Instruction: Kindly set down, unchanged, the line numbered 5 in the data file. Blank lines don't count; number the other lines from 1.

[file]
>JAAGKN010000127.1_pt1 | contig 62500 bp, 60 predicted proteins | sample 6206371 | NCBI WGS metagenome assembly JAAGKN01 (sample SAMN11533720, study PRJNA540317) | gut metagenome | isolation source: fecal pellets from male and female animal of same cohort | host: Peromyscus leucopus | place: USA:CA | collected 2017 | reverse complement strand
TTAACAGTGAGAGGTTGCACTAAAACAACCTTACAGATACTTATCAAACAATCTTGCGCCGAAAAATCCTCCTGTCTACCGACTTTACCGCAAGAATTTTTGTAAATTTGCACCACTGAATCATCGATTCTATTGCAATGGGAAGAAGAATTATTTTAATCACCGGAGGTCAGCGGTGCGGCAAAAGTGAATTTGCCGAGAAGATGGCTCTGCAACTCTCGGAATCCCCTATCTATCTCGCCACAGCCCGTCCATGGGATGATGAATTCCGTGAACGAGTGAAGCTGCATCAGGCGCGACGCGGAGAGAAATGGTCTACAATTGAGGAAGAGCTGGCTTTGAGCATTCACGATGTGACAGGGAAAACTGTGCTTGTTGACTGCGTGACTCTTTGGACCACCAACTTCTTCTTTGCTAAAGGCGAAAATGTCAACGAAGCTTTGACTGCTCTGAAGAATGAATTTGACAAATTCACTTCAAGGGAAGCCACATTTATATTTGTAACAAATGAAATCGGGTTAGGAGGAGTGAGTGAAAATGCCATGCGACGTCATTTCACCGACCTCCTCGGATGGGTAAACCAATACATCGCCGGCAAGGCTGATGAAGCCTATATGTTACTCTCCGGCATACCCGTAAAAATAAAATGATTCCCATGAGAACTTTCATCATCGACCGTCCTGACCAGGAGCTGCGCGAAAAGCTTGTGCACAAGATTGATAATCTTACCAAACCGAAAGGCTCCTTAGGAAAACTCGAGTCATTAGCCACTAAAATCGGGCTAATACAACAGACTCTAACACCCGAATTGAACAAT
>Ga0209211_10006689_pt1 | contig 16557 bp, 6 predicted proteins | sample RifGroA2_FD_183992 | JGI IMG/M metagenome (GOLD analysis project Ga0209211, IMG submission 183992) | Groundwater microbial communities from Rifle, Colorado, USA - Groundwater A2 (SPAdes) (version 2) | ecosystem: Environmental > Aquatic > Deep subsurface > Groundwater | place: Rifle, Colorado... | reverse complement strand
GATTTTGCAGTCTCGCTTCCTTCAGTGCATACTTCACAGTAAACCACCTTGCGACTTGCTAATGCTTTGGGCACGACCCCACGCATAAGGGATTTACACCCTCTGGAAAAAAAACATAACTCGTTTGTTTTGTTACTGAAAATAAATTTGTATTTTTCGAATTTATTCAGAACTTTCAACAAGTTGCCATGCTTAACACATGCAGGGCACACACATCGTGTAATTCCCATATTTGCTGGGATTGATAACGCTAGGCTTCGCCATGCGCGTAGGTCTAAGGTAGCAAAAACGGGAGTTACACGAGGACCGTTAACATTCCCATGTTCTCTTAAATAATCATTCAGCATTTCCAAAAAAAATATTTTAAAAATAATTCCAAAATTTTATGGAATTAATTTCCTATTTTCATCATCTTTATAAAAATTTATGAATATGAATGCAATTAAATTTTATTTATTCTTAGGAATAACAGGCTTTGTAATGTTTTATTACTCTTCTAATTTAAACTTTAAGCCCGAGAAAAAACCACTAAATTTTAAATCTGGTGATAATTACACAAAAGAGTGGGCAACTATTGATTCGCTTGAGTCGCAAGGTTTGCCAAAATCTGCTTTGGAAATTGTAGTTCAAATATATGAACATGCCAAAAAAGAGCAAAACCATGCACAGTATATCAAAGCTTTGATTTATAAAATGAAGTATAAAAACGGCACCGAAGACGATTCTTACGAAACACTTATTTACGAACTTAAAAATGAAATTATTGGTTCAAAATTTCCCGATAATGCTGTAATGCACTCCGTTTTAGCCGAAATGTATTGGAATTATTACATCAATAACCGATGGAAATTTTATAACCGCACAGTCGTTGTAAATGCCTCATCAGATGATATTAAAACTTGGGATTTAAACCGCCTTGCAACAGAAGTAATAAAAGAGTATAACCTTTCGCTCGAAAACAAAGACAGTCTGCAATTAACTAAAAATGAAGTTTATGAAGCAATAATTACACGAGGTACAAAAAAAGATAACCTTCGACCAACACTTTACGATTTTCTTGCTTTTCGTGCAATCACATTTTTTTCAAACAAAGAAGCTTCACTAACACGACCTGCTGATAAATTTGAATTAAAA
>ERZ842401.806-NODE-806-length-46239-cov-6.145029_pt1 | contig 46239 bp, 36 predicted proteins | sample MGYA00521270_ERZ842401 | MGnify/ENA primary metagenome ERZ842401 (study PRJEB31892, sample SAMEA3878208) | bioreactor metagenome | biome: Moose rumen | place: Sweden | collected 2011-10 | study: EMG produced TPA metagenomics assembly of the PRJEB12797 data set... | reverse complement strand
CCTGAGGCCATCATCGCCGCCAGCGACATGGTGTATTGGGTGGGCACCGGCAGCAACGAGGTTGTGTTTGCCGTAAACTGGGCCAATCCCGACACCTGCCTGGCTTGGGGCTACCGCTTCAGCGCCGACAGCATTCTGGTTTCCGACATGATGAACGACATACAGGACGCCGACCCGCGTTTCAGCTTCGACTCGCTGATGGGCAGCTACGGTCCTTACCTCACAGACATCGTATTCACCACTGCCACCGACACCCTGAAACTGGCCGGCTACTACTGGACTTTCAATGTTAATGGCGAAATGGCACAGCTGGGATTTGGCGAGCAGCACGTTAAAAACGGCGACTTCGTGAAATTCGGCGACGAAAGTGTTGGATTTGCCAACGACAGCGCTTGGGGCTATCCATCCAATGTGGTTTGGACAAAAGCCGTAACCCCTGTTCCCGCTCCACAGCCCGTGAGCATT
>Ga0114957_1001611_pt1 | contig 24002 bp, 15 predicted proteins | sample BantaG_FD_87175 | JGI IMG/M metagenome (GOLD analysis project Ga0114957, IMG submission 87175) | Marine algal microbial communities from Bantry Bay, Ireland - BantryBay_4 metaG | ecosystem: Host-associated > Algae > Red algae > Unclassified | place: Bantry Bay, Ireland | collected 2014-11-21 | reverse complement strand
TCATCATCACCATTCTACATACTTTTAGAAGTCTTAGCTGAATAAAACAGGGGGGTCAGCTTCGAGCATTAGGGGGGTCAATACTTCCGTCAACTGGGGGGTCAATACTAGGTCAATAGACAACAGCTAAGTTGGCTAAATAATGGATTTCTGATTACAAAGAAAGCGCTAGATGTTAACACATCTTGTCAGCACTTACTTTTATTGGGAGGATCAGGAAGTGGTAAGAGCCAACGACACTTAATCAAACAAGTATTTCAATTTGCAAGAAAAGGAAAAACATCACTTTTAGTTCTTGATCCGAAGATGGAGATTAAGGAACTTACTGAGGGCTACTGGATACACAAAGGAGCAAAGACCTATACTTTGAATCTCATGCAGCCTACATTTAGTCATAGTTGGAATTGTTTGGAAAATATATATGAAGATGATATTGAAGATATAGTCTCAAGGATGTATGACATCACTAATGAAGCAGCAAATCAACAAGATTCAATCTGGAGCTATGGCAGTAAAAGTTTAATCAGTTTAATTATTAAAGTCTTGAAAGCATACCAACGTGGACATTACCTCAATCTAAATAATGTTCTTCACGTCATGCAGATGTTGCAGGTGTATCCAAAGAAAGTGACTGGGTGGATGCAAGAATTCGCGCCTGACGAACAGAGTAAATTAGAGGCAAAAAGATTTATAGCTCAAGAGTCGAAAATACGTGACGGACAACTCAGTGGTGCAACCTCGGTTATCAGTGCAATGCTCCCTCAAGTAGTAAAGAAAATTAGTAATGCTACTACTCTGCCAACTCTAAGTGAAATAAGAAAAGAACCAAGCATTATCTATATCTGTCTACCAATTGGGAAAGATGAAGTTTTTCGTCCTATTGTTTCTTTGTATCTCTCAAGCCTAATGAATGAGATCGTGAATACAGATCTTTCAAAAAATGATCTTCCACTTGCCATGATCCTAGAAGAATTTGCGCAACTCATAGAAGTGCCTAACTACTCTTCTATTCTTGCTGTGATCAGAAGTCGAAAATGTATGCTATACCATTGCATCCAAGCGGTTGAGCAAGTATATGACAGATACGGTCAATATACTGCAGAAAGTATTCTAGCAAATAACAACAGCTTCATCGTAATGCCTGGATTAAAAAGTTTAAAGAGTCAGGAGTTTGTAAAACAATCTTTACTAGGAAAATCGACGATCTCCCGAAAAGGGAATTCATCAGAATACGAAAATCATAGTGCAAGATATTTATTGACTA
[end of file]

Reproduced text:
>ERZ842401.806-NODE-806-length-46239-cov-6.145029_pt1 | contig 46239 bp, 36 predicted proteins | sample MGYA00521270_ERZ842401 | MGnify/ENA primary metagenome ERZ842401 (study PRJEB31892, sample SAMEA3878208) | bioreactor metagenome | biome: Moose rumen | place: Sweden | collected 2011-10 | study: EMG produced TPA metagenomics assembly of the PRJEB12797 data set... | reverse complement strand